The Destiny Beta has come and gone and so many of us are left wanting more.
Bungie has done a great job blending first person shooter elements with role playing game elements and I personally had a lot of fun testing it. If you didn’t get a chance to play the beta, you really missed out. Here is a rundown of Destiny as we know it so far.
The action of Destiny has often been described as Halo meets Borderlands. I haven’t had any experience with Borderlands personally, but I can still see how that is an accurate comparison.
The big difference in the feel of the action from Halo to Destiny is the pace. Destiny feels like hardcore mode — you die faster and your guns shoot quicker. I personally felt Halo had been getting slower and slower, and I am so happy that Destiny feels fast. In Destiny, my life feels more precious and I feel more engaged than in recent Halo games.
You start out, like in any RPG, creating your character. There are three races; Humans, Awoken, and Exo. You know what humans are, I take it. Awoken are a pale blue elf-esque race and Exo are robots.
I personally found the character customization very limiting — you didn’t have many choices in the beta. The hair for the humans, for instance, was a choice between being a skinhead or Justin Bieber and all I wanted was a normal hair cut. Hopefully they add more to the full game to help make your character look more unique.
There are three classes to choose from: Hunter, Warlock and Titan. I was actually surprised how little this choice mattered. Each class looks completely different; they each have their own visual style. But from a game-play standpoint, there were really only a couple of abilities in the beta that differentiated between the classes.
Each class has a slightly different jumping ability, slightly different types of grenades, and a slightly different melee ability.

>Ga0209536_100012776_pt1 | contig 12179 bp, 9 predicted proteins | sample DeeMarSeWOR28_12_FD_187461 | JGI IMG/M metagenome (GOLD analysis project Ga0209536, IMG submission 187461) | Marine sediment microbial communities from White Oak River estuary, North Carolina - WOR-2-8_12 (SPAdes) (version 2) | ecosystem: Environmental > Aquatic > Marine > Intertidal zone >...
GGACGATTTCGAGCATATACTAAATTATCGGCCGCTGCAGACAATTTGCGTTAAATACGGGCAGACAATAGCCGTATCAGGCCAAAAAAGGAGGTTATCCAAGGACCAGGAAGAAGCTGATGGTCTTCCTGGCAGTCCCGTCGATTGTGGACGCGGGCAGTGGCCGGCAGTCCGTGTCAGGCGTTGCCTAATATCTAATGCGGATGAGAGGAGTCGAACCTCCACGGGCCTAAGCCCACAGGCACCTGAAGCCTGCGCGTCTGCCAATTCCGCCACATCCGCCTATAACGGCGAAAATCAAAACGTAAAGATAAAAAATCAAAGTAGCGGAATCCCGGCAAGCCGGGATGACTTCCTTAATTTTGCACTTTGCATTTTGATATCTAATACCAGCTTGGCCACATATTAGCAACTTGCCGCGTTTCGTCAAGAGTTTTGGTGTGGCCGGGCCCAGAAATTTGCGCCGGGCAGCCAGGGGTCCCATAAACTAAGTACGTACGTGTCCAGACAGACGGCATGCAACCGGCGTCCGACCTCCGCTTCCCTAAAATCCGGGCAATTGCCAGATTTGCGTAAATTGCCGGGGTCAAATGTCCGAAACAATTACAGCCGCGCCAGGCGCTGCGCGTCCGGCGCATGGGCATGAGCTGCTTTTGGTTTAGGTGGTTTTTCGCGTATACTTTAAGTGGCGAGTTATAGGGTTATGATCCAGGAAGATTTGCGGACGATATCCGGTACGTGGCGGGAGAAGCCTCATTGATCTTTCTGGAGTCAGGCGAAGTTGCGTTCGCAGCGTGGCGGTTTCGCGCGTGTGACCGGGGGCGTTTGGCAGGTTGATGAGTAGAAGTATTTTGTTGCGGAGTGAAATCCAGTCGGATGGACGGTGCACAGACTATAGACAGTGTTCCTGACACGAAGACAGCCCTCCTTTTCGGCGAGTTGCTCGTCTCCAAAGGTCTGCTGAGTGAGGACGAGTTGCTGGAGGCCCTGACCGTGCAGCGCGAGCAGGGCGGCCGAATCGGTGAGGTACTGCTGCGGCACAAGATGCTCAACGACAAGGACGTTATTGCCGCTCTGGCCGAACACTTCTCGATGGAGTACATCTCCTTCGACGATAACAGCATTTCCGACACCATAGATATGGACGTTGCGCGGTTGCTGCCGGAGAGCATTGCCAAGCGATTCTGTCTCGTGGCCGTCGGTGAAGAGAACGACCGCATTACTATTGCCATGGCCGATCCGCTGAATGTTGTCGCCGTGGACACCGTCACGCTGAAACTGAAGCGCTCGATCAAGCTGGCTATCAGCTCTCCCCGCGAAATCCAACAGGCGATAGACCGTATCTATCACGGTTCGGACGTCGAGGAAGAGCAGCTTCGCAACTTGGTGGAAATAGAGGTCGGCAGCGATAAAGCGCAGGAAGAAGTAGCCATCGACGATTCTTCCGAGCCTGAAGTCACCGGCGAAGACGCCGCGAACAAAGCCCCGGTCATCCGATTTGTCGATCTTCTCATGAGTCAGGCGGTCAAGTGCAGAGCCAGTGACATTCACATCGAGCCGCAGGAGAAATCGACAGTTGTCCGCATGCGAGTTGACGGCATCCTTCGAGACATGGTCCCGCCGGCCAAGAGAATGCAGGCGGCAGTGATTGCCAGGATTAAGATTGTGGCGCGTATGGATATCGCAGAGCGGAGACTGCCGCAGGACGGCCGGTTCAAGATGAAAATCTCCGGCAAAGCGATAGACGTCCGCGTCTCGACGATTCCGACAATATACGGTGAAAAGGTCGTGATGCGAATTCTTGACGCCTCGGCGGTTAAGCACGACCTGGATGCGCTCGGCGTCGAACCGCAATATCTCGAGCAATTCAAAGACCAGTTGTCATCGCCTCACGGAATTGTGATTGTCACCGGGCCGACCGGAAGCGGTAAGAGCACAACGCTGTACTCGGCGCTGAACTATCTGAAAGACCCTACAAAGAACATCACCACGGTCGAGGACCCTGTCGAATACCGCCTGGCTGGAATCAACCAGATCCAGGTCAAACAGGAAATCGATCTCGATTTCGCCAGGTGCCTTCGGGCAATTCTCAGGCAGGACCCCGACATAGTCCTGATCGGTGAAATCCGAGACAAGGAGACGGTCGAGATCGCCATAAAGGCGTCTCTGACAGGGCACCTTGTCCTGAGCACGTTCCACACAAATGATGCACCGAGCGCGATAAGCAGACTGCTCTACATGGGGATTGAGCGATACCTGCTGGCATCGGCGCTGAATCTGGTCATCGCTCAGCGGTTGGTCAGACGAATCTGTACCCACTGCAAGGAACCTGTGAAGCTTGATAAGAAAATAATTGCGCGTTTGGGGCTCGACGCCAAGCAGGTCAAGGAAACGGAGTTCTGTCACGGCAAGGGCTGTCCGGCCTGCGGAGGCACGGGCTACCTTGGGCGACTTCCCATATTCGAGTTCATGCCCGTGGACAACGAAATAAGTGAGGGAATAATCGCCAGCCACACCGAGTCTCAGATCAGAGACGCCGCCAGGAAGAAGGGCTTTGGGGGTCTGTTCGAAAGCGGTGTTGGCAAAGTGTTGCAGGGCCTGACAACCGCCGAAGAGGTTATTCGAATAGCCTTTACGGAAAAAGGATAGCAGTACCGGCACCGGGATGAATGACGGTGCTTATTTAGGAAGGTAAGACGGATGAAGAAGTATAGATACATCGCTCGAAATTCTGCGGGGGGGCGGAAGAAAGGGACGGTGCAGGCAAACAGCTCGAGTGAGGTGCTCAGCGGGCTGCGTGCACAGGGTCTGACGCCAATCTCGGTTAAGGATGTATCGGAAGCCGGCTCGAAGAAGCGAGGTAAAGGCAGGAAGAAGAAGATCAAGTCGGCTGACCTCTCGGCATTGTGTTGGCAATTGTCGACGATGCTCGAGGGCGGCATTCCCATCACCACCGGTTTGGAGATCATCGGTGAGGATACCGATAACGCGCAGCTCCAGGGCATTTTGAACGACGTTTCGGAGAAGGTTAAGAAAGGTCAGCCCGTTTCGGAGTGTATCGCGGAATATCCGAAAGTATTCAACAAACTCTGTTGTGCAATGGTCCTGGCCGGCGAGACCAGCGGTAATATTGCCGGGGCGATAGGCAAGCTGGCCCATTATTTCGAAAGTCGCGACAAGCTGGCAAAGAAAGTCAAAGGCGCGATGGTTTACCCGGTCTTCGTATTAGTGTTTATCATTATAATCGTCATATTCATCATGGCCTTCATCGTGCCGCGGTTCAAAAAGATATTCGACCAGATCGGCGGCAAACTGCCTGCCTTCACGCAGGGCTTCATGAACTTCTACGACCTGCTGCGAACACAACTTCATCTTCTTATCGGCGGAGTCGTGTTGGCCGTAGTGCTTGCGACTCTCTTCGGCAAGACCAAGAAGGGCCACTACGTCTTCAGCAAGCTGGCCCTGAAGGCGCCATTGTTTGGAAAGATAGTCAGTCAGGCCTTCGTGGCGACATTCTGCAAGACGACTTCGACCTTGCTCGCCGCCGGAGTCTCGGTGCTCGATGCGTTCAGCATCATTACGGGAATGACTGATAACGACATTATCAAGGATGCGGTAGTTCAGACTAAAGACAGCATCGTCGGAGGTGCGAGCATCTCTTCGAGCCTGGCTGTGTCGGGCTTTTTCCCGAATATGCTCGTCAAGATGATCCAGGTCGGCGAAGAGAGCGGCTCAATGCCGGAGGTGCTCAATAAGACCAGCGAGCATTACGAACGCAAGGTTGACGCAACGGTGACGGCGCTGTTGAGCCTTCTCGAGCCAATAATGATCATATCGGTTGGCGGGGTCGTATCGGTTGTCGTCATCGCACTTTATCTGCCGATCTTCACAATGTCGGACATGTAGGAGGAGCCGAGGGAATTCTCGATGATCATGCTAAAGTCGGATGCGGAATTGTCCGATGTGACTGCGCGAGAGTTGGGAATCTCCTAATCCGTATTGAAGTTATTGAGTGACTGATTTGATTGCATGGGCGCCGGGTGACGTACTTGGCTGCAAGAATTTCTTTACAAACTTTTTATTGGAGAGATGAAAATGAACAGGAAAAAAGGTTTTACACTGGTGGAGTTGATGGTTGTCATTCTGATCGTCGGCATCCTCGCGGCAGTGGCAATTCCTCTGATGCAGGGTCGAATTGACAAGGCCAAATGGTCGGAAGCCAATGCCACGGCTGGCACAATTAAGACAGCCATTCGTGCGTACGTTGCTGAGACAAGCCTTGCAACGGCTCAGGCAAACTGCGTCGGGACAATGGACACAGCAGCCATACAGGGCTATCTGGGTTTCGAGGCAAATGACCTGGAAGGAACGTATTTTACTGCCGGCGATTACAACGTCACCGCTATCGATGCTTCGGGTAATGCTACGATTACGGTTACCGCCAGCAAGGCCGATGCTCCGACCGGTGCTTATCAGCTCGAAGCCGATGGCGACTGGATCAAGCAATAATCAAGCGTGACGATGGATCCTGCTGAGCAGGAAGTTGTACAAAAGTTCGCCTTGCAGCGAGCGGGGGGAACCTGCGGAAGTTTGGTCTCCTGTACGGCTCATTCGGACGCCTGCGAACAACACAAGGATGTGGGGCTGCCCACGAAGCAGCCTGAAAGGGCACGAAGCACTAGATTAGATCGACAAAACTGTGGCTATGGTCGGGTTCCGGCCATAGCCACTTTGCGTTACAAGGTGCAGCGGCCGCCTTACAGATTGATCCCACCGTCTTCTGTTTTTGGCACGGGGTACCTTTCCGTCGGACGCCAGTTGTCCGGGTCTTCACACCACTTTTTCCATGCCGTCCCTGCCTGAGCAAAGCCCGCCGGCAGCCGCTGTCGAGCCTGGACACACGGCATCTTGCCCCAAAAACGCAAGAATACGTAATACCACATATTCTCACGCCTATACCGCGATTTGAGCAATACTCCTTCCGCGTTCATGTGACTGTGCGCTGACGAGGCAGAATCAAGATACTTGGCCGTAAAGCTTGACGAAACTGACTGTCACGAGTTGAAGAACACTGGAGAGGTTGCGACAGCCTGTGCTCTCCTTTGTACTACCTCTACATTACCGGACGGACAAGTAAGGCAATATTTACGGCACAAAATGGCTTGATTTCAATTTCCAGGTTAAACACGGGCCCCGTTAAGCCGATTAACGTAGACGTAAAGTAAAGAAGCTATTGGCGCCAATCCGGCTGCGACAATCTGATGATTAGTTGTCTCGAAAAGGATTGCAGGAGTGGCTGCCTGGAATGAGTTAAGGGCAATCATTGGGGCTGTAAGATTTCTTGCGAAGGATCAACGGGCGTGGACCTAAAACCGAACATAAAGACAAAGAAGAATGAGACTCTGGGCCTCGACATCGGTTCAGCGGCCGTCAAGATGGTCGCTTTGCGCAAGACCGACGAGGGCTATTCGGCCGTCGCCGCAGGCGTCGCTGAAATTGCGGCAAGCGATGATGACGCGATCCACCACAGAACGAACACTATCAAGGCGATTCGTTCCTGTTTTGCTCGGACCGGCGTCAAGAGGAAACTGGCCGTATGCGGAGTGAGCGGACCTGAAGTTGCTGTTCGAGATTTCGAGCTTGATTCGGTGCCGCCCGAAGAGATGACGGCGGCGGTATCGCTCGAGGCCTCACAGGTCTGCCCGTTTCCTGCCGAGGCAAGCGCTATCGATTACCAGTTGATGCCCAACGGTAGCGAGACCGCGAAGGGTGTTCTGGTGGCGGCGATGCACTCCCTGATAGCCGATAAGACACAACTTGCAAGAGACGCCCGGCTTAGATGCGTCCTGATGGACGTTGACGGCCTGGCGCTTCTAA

The Super Ability was really the only big difference. The Warlock shoots a ranged area of effect bomb, the Titan has a melee area of effect smash and the hunter gets three high-powered, single target shots with a golden gun.
Each class gets other subclasses that change your abilities, but you can’t unlock them until level 15, so we didn’t see anything else used in the beta (the level cap was 8).
I initially picked the Hunter thinking it was the sniper class. It turns out, every class can use every weapon. Despite this initial disappointment, I thought the weapon layouts turned out to be pretty neat.
You have a primary weapon, a special weapon (hit Y to swap to), and a heavy weapon (hold Y to swap to). Primary guns include auto rifles, hand cannon (revolvers), pulse rifles (3 round burst), and scout rifles (semi-automatic). The special weapons are snipers, shotguns, and fusion rifles (which are mid range, and charge up for high damage).
The choice for heavy weapons require you to pick between a rocket launcher and a machine gun.
On top of the gun classes, each individual weapon has its own stat distribution. For instance, all auto rifles have pretty low range, but some auto rifles have max fire rate and low impact, while others shoot a bit slower with each bullet doing more damage.
Some rocket launchers have a wider blast radius and do less damage, while others are vice versa. This allows you to find the right weapons for how you like to play.
The uncommon, rare, and legendary gear have upgrades that can be unlocked as well. For instance after using an uncommon sniper for a bit, it had an upgraded scope, had a faster reload after head shots and had added damage bonus.